The Eat Beat
For a cool, sweet treat, head to Taylor Street
"We still make it the way my father taught me," says owner Mario DiPaolo. "Water, lemons, sugar." He swears by Sunkist lemons and Domino's sugar. "I don't use beet sugar.
"I go almost every day to South Water Market to look at the fruit. I don't call on the phone." The stand offers about a dozen flavors -- customers wait anxiously for the appearance of peach each year.
"We just had lemon until the middle '60s," DiPaolo recalls, "then my dad start fooling around with flavors." No matter what flavor it is, they all taste of lemon, since the fruit flavors are all added onto the same lemonade base, complete with rinds and the occasional seed.
"We squeeze the lemons," DiPaolo says. "We juice seven, eight, 10 cases a week.
"There really isn't any secret -- a lot of other people's lemonade doesn't taste as good because they don't use lemons. They use concentrate and all sorts of stuff."
The Italian-lemonade process is much like ice-cream making and uses similar machinery. "Originally we used a machine with rock salt and ice," DiPaolo says. "When I first started, I had a hand crank."
DiPaolo, 50, has spent his lifetime living near the store in the up-again-down-again but currently hot Little Italy neighborhood. He's been selling the frigid concoction since he was 7 or 8 years old. "In the mid-'50s, my dad bought the building," he said. "My dad had a grocery store there," next to where the stand is now. "It wasn't always the booming lemonade stand you see.
"My dad is the one who started the lemonade. We sold lemonade inside the store, outside, everywhere." Eventually DiPaolo's father, also Mario,, built the stand, which at first had no roof. "When it rained, we got wet." Now the stand is almost luxurious, with both a roof and screened windows.
People come long distances to stand in line at Mario's, double-parking on the street. "We really run the gamut of people. It transcends everybody," DiPaolo says. "You can take a ride and spend 80 cents. I go to the show and the candy's $5." Besides lemonade, he also sell candy and nuts.
DiPaolo is at the stand every day. "Me and my mom are still here. We still care about it," says DiPaolo. DiPaolo's mother, Dorothy, still works with him at the stand daily, along with a family friend, Teresa Schrauth, a 14-year employee who's lived in the neighborhood for 75 years and has always helped out at the stand.
"I met my wife (Maria) here," DiPaolo says. "She started working here when she was in high school and one thing led to another and we got married."
DiPaolo hopes his children -- Mario Jr., 9, Davina,6, and Marco, 3 -- will eventually take it over. He's adamant about "not franchising, not opening another one. I just want to keep it to one lemonade stand."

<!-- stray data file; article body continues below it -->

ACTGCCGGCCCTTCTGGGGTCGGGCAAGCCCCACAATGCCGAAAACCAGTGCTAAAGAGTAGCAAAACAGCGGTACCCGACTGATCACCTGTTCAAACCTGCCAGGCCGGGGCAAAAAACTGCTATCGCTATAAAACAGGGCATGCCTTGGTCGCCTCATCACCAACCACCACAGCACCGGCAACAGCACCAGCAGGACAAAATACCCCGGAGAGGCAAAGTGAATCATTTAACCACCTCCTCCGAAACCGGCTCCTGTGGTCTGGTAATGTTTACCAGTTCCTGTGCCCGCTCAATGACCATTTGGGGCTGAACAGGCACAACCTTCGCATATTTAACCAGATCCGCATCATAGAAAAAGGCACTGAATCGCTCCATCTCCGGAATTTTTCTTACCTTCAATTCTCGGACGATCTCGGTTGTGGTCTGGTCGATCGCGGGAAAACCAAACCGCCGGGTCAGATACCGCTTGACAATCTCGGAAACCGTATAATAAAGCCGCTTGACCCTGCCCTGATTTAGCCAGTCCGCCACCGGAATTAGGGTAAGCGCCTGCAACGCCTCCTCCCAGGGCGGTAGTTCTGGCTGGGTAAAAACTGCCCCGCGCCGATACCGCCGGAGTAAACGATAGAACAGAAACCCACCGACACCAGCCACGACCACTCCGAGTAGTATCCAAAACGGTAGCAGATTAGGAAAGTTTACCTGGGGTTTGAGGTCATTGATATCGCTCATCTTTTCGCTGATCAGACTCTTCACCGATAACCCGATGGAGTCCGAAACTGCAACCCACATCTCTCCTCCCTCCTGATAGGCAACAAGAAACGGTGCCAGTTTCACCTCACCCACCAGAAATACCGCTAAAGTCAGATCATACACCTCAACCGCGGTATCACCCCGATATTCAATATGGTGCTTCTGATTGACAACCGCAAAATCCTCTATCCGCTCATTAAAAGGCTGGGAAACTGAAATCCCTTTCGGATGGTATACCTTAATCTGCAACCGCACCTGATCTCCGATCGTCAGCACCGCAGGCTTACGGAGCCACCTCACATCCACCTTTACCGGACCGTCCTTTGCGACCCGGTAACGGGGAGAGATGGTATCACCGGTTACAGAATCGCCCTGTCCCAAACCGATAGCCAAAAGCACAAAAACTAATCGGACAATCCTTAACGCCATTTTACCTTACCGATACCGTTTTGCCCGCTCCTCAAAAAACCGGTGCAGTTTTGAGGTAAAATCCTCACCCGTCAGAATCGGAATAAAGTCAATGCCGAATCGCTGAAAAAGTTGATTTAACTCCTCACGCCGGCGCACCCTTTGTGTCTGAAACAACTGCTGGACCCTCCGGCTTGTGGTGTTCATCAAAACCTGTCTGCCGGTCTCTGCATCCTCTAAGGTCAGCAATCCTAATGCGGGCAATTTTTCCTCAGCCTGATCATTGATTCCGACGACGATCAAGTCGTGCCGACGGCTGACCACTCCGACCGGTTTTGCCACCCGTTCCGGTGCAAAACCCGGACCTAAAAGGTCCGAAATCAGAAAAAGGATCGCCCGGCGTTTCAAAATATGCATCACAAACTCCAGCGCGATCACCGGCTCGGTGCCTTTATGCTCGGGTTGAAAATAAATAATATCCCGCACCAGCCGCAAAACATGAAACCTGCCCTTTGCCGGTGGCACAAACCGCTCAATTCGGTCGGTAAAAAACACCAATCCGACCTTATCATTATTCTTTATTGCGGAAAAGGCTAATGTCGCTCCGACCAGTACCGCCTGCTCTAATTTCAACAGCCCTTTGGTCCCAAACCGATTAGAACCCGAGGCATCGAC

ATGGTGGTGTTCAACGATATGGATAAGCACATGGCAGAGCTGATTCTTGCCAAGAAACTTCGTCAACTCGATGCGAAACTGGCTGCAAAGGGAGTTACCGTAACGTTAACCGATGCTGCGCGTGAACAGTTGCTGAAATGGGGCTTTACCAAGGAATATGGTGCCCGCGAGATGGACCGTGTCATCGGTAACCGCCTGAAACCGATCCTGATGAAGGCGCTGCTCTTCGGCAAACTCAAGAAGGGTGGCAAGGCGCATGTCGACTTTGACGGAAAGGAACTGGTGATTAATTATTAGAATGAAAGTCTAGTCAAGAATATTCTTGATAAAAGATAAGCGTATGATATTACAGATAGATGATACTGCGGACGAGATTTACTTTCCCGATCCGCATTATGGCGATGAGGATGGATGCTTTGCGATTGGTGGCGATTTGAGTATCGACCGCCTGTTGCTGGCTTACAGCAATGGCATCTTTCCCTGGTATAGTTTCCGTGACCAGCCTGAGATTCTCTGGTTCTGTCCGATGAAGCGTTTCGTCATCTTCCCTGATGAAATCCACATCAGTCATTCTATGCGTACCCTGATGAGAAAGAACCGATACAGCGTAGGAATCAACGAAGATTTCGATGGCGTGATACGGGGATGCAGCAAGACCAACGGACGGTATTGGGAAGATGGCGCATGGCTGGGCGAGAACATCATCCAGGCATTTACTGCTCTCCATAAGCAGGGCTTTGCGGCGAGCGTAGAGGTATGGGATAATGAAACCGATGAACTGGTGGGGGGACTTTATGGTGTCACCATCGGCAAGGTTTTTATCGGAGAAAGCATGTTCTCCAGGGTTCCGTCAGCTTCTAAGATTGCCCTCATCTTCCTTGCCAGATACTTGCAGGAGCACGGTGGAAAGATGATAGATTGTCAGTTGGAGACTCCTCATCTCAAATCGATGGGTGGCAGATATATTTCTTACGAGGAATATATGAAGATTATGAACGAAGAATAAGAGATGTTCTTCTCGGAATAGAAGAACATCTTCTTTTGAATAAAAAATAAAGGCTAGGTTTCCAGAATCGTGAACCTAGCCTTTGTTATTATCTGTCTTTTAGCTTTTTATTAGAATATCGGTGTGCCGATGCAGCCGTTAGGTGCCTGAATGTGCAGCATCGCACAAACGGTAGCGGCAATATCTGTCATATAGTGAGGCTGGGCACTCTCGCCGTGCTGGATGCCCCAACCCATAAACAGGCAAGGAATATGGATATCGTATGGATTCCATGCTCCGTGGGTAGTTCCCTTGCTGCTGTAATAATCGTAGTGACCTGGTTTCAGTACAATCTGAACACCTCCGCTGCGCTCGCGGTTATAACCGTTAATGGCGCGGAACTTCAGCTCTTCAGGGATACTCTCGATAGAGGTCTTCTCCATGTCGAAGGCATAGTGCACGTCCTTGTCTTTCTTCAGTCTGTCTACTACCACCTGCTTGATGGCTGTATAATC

He likes being a landmark, a success. "There really isn't a secret -- it's hard work. It's coming to work when you don't feel like it, when your wife is mad at you, when your kids are bothering you.
"It's a grueling job for the five months we're open," DiPaolo says. In the winter, DiPaolo does odd jobs, tends to property he owns and gets ready for the next summer. The stand, which is open daily from 10 a.m. to midnight, begins its season on May 1 and closes in mid-September.
"I always like to close on a hot day," DiPaolo says.
NEW. Fog City Diner's just blown into town, adjoining the new Hampton Inn and Suites at 33 W. Illinois St., Chicago. The San Francisco-based chain is owned by Northbrook native Bill Higgins, an alumnus of Glenbrook North High School, and his Real American Restaurants partners Cindy Pawlcyn and Bill Upson. The trio met when they all worked at the Pump Room in the 1970s, then went on to found Napa Valley's acclaimed Mustards Grill and host of other West Coast restaurants. Former boss and mentor Richard Melman of Lettuce Entertain You Enterprises has joined them in their Chicago venture....
Bruce Bowers, chef of the Las Vegas Fog City Diner, has come to run the kitchen here. No ordinary diner, fare includes such offerings as red curry mussel stew, roasted garlic custard with sauteed shiitake mushrooms, and roasted sea bass with wilted pea sprouts, but also diner staples like meatloaf (albeit made with veal at $13.95) and milkshakes and malts. We didn't get to sample the lemon brown-sugar meringue pie, but it looked luscious.
The decor is dressed-up diner too, with mahogany-trimmed booths, a marble-topped counter and an open kitchen.
Fog City accepts reservations and is open from 11:30 a.m. to 11 p.m. Sundays through Thursdays, till midnight on weekends. Entree prices range from $11 to $15. Call (312) 828-0404.